H.Res.50 - Expressing the sense of Congress with respect to Marcus Garvey.107th Congress (2001-2002)
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|Sponsor:||Rep. Rangel, Charles B. [D-NY-15] (Introduced 02/14/2001)|
|Committees:||House - Judiciary|
|Latest Action:||02/14/2001 Referred to the House Committee on the Judiciary. (All Actions)|
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Text: H.Res.50 — 107th Congress (2001-2002)All Bill Information (Except Text)
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Introduced in House (02/14/2001)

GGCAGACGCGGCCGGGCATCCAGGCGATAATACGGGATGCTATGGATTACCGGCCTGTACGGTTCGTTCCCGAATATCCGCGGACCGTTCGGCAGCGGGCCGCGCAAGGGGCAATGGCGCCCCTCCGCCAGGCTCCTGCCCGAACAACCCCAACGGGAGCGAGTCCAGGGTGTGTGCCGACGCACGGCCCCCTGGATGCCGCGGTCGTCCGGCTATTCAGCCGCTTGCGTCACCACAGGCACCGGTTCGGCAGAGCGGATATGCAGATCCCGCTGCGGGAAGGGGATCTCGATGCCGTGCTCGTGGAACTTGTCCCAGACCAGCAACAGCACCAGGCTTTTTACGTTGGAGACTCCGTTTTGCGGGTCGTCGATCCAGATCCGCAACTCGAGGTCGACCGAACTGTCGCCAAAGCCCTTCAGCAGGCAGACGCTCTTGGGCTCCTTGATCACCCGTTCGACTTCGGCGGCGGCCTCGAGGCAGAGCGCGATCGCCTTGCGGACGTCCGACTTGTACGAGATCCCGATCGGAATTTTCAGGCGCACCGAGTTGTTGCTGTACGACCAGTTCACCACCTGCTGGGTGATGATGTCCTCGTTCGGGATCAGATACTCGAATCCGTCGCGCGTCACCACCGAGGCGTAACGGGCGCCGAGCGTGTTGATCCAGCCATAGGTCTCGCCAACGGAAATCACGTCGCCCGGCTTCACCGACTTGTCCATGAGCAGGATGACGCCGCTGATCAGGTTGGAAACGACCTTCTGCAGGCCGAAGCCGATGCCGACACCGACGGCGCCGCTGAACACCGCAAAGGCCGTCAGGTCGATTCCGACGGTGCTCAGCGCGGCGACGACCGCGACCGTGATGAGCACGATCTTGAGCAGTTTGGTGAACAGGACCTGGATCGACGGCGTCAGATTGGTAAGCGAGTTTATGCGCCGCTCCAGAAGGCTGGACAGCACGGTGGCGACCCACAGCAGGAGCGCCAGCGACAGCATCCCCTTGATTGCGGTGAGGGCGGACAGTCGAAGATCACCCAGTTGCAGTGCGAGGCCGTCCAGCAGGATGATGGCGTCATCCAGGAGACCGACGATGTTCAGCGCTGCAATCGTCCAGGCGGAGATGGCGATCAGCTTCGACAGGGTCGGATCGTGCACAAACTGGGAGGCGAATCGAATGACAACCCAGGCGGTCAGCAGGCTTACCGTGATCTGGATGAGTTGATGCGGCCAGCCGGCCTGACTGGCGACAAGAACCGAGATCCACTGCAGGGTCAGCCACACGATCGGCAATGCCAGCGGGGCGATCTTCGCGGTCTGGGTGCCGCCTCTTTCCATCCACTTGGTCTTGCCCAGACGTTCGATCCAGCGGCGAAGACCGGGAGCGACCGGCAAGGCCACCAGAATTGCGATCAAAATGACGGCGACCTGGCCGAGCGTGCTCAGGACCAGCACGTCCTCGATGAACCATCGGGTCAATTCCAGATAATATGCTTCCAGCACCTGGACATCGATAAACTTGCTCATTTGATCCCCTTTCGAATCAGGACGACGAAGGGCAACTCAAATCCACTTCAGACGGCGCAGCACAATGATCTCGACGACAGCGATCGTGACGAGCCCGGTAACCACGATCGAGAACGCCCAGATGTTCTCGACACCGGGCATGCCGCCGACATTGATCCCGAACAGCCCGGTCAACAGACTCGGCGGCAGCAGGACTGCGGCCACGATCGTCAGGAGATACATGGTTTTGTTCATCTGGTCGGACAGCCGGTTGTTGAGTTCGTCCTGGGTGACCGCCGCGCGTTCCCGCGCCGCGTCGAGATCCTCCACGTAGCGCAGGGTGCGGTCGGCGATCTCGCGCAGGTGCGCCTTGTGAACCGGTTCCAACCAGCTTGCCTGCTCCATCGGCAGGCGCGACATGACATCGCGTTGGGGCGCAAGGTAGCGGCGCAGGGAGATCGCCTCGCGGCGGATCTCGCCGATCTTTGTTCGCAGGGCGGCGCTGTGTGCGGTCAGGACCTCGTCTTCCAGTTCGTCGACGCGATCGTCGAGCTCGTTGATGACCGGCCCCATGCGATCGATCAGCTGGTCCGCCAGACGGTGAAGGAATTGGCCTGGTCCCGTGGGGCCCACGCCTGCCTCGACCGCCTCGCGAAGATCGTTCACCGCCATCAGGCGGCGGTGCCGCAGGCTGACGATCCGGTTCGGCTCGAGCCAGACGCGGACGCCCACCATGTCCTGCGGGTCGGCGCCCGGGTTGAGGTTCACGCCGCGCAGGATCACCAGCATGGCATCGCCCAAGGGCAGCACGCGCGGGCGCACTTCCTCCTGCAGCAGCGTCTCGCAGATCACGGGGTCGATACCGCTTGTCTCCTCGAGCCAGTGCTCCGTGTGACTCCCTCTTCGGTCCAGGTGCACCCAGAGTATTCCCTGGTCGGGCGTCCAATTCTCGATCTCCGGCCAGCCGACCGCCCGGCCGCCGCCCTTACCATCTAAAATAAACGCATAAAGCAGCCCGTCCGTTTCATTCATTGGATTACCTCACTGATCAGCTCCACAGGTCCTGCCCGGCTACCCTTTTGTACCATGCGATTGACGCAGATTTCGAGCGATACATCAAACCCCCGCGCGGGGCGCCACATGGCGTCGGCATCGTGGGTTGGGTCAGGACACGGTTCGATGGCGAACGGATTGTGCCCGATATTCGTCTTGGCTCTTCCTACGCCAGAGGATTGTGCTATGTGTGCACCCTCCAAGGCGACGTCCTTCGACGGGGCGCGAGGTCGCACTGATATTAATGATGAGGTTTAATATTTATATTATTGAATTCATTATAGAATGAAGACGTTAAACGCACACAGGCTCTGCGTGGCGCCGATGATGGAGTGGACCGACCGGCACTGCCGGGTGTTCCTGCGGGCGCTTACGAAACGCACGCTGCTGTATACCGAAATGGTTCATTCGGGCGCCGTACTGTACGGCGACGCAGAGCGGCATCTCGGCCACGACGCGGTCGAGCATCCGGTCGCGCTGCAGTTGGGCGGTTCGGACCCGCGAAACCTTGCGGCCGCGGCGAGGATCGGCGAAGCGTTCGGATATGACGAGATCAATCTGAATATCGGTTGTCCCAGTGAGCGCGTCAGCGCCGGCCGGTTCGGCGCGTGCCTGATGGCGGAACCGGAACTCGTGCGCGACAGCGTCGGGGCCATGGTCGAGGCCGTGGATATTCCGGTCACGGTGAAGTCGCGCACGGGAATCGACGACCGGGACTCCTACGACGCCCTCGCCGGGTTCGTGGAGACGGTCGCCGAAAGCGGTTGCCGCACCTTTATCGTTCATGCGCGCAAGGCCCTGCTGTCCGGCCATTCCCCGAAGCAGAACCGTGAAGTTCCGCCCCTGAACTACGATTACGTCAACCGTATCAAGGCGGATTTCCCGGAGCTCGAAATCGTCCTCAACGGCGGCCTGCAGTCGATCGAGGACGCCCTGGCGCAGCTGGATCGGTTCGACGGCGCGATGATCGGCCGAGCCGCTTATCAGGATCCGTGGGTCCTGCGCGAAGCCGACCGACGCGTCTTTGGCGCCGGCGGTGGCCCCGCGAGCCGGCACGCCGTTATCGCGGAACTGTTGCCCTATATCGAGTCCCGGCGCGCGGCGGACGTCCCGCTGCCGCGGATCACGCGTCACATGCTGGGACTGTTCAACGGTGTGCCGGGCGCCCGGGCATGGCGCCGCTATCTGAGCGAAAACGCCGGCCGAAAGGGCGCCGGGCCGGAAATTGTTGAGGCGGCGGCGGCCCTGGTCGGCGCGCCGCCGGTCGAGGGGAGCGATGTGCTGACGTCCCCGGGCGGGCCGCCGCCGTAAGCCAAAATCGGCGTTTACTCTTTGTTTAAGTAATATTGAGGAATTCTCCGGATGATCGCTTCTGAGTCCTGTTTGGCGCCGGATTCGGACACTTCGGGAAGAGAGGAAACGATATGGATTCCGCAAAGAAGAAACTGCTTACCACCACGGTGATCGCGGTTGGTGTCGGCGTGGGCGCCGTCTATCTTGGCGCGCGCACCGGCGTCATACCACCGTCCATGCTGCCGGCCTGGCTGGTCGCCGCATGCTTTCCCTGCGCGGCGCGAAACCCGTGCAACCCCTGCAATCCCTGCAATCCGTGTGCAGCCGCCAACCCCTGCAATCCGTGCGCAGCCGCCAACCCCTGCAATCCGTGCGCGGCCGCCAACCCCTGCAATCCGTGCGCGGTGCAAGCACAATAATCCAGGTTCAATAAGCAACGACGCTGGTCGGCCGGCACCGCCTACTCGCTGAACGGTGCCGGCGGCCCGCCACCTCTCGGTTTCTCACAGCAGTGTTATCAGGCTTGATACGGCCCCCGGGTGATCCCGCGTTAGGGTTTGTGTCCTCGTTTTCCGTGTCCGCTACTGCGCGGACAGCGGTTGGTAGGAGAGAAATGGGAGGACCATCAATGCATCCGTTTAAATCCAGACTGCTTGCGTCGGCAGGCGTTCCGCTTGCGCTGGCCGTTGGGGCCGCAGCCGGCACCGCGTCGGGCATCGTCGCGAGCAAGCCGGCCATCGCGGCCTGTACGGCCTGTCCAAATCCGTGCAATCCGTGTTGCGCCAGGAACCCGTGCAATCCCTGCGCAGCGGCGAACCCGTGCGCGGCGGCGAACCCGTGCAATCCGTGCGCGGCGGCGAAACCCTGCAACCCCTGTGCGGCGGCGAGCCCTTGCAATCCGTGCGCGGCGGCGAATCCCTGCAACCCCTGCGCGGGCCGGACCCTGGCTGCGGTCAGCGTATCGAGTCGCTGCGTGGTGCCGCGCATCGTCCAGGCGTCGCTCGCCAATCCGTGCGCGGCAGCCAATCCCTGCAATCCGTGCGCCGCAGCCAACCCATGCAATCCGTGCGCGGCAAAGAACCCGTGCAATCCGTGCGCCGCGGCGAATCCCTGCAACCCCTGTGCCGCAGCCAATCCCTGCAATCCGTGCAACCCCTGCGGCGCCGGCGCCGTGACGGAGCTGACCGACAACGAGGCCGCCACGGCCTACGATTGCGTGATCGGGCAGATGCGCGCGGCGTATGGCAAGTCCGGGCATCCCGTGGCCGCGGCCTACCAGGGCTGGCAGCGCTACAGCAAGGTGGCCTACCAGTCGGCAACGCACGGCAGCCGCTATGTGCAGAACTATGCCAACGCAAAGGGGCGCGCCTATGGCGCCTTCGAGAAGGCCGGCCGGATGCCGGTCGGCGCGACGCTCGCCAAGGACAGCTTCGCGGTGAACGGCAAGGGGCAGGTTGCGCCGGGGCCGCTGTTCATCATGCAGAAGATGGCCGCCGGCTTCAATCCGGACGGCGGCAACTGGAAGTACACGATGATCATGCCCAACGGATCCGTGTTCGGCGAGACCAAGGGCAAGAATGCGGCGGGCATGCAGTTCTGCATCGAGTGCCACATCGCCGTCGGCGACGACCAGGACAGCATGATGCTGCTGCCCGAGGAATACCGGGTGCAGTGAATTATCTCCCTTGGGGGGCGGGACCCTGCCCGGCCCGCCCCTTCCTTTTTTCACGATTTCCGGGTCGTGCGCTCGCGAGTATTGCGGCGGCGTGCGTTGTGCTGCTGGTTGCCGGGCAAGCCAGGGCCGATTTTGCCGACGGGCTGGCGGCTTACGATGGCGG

[Congressional Bills 107th Congress] [From the U.S. Government Printing Office] [H. Res. 50 Introduced in House (IH)] 107th CONGRESS 1st Session H. RES. 50 Expressing the sense of Congress with respect to Marcus Garvey. _______________________________________________________________________ IN THE HOUSE OF REPRESENTATIVES February 14, 2001 Mr. Rangel submitted the following resolution; which was referred to the Committee on the Judiciary _______________________________________________________________________ RESOLUTION Expressing the sense of Congress with respect to Marcus Garvey. Whereas Marcus Mosiah Garvey was born in St. Ann's Bay, Jamaica, on August 17, 1887, and emigrated to the United States where he founded the Universal Negro Improvement Association; Whereas Marcus Garvey was the father of the largest African-American movement for human rights and economic self-sufficiency of all time, attracting millions of followers in the United States, the Caribbean, Latin America, Africa, and Europe; Whereas Marcus Garvey's philosophy inspired some of the world's great Black leaders; Whereas leading a movement for economic independence among Black Americans, Marcus Garvey became the target of surveillance and harassment by United States Government law enforcement agencies; Whereas Marcus Garvey was prosecuted and convicted of mail fraud, imprisoned, and later, deported to Jamaica; Whereas the case against Marcus Garvey was politically motivated, the charges unsubstantiated, and his conviction unjust; Whereas millions of petitioners have appealed for his exoneration; Whereas Marcus Garvey is recognized as a national hero in his native Jamaica, and as a towering figure in nations around the world; and Whereas Marcus Garvey's life and contributions to the United States should be recognized and appropriate steps taken to restore his name and reputation in this country: Now, therefore, be it Resolved, That it is the sense of Congress that-- (1) Marcus Garvey was innocent of the charges brought against him by the United States Government; (2) Marcus Garvey is and should be recognized internationally as a leader and thinker in the struggle for human rights; and (3) the President should take appropriate measures to clear Marcus Garvey's good name. <all>